The present project was approved by the Research Deputy of Kerman University of Medical Sciences (Code No. 92-136). The first and the last name of the patients were not recorded in the checklist and each patient was identified through a number.
| Results|| |
The number of the patients followed up in this study was 1,271 and majority of them were males (56.2%). The mean age of all smear-positive pulmonary TB patients in the cohort was 48.4 ± 20.7 years, the mean age of the recurrence group was 48.2 ± 20.1 years, and the mean age of the nonrecurrence group was 48.5 ± 20.7 years. The age difference between the two groups was not statistically significant (P = 0.9).
Out of these patients, 106 patients (8.3%) experienced recurrence, out of whom 59 patients (55.7%) experienced recurrence within 1-2 years, 32 patients (30.2%) within 3-5 years, and 15 patients (14.2%) more than 5 years after successful treatment.
[Table 1] shows that the recurrence rate was higher in men than in women (8.7% vs 7.9%) and recurrence in the age group of 15-34 years was higher than the age group of 35-54 years (9.1% vs 7.8%) and the age group of above 55 years (9.1% vs 8.1%) and recurrence in patients with diabetes was higher than in patients without diabetes (9.2% vs 8.2%). But the observed differences were not significant in univariate analysis.
|Table 1: The distribution of clinical and demographic characteristics of TB patients with relapse and without relapse|
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The recurrence rate was higher in the patients with 2+, 3+, or higher sputum smear grading before treatment in comparison to those with 1+ and 1-9 bacilli grading (10.6% vs 4.6%), in patients with positive sputum smear at the end of the second month of treatment in comparison to patients with negative sputum smear at the end of the second month of the treatment (17.9% vs 7.1%), in patients with completed treatment in comparison to cured patients (17.4% vs. 6.8%), and in smokers in comparison to nonsmokers (13.4% vs 7.2%). These differences were statistically significant in univariate analysis [Table 1].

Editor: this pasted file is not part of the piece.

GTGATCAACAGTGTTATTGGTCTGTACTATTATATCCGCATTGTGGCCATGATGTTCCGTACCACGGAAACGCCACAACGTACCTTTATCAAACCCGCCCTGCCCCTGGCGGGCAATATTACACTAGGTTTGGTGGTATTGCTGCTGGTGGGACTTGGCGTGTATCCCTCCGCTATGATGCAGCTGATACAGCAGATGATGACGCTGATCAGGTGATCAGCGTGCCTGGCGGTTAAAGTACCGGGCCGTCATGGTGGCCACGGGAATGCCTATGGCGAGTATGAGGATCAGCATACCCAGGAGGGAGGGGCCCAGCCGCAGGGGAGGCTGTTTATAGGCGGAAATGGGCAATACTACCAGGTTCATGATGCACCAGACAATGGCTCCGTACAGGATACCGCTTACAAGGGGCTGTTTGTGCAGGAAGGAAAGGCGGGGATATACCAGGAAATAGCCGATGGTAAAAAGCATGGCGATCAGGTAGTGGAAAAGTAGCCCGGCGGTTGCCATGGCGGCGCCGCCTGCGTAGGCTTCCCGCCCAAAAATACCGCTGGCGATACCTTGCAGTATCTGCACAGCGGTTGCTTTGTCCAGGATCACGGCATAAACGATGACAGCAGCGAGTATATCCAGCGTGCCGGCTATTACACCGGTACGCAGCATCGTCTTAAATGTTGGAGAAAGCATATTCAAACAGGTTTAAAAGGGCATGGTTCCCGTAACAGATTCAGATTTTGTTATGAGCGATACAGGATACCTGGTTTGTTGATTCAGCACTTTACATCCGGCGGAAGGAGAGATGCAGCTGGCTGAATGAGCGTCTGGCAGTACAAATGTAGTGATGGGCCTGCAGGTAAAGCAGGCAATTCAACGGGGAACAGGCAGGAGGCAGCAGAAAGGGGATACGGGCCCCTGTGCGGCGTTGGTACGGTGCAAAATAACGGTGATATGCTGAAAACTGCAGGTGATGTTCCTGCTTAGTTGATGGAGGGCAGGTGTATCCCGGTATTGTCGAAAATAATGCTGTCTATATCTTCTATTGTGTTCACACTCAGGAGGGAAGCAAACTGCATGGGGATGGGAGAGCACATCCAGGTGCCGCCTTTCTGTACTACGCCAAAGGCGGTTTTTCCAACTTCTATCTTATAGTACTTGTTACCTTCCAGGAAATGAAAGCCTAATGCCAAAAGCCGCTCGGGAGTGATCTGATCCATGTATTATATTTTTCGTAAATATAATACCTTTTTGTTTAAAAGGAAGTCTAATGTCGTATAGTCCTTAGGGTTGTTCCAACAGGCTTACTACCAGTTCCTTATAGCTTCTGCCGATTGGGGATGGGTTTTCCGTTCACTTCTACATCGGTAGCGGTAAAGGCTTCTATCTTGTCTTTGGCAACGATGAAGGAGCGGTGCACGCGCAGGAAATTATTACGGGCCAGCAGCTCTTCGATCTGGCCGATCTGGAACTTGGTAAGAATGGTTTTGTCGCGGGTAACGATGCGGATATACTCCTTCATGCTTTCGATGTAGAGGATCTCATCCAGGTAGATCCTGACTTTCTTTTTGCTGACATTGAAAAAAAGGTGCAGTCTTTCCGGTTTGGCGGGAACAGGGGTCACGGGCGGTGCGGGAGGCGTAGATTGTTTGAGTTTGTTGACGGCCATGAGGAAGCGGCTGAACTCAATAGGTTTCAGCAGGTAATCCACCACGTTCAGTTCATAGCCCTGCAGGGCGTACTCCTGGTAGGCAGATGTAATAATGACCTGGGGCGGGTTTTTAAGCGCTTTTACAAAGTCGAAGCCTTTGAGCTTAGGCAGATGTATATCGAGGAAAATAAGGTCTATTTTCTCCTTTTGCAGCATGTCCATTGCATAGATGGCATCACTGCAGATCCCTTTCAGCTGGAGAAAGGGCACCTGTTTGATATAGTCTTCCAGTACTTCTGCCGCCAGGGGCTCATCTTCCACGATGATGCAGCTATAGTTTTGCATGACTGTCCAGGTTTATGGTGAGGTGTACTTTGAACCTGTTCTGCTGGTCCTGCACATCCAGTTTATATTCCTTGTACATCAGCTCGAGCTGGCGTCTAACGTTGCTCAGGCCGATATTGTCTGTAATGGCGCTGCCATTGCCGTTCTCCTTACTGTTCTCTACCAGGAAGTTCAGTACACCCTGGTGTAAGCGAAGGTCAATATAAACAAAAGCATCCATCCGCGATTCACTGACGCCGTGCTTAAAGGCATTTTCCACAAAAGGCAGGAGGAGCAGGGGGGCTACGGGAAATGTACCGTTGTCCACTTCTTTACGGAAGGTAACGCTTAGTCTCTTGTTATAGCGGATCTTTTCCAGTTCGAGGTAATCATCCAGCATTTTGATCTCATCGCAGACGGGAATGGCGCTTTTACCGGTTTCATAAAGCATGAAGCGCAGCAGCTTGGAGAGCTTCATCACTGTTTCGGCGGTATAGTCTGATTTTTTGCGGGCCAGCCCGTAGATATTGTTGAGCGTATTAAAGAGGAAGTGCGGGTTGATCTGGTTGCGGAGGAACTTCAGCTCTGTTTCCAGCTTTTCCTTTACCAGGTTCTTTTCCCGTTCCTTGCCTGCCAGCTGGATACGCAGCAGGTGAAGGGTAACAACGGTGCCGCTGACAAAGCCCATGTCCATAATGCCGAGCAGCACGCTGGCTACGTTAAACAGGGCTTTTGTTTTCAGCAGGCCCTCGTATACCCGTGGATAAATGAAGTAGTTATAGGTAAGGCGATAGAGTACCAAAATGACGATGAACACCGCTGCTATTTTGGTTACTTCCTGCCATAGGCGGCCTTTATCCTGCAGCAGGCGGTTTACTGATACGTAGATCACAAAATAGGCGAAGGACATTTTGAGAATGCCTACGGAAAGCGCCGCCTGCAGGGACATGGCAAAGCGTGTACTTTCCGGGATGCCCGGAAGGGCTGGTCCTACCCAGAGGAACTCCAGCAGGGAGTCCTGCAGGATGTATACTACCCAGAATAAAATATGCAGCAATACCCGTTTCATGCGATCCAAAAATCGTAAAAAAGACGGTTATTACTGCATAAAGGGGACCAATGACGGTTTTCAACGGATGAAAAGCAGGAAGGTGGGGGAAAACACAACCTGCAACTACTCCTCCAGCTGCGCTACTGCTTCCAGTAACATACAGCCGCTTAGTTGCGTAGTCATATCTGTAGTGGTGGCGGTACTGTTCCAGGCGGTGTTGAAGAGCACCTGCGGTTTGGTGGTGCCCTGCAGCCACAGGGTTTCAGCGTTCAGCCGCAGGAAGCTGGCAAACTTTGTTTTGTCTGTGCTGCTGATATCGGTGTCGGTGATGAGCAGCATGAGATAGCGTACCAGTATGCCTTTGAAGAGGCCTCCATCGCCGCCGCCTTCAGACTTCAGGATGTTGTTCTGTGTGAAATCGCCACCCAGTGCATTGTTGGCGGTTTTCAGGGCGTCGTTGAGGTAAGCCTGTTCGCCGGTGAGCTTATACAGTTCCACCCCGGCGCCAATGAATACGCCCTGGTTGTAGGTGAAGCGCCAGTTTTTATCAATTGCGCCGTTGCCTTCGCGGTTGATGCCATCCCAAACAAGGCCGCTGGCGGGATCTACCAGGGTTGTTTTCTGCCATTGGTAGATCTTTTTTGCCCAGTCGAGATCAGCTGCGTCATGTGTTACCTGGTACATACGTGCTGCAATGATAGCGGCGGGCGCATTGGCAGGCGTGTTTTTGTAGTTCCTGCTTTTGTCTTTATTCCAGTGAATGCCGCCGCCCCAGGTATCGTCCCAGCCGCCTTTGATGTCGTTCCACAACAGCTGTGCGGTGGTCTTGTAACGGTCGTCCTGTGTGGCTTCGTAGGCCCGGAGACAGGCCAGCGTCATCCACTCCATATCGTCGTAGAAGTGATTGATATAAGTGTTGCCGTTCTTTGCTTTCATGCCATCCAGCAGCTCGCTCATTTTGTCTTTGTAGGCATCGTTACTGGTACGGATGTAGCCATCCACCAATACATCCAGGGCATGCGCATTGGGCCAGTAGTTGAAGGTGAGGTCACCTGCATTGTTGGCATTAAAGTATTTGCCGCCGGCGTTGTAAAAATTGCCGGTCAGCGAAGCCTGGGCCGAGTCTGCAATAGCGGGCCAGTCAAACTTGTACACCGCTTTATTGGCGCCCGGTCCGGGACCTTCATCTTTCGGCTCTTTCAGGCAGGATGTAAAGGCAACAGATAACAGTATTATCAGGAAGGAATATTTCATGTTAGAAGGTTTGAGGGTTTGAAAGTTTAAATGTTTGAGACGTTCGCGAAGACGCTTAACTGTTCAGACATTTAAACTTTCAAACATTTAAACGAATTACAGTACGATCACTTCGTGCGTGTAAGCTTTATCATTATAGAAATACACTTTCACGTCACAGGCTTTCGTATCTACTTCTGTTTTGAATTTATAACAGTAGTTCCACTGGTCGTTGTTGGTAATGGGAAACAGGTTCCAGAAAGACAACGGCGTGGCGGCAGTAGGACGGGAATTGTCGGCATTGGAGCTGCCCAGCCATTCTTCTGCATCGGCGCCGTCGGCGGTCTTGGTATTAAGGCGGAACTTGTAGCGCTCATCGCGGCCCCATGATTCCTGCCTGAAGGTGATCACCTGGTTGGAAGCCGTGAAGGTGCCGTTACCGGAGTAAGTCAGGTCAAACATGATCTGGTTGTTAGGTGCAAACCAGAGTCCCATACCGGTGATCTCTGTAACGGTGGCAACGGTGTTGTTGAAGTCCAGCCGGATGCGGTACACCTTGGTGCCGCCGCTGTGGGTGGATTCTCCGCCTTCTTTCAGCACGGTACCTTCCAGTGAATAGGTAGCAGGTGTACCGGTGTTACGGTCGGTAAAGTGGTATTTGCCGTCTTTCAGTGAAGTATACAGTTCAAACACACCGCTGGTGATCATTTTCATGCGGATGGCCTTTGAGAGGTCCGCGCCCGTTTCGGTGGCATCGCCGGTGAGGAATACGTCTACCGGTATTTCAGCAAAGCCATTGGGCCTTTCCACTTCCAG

The results of multivariate logistic regression showed that the recurrence rate was more in men than in women and more in diabetic patients than in nondiabetics. The results for the other variables have been shown in [Table 2].
|Table 2: Multivariate logistic regression of factors associated with relapse among TB patients|
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Out of the 102 (8%) cases with smear-positive pulmonary TB and known human immunodeficiency virus (HIV) status, only 12 (0.9%) were HIV-positive. This variable was not used in the analysis due to the unknown HIV status of the majority of patients who entered the cohort.
| Discussion|| |
This study has determined the recurrence rate of smear-positive pulmonary TB patients and some of its effective factors. In this study, 8.3% of cases of smear-positive pulmonary TB cases experienced recurrence and over half of the recurrent cases emerged within 1 year or 2 years after successful treatment. The recurrence rate was more in males, those in the age group of 15-34 years, diabetic patients, smokers, patients with 2+ or 3+ sputum smear grading before treatment, patients with positive sputum smear at the end of the second month of treatment, and patients with completed treatment (not cured).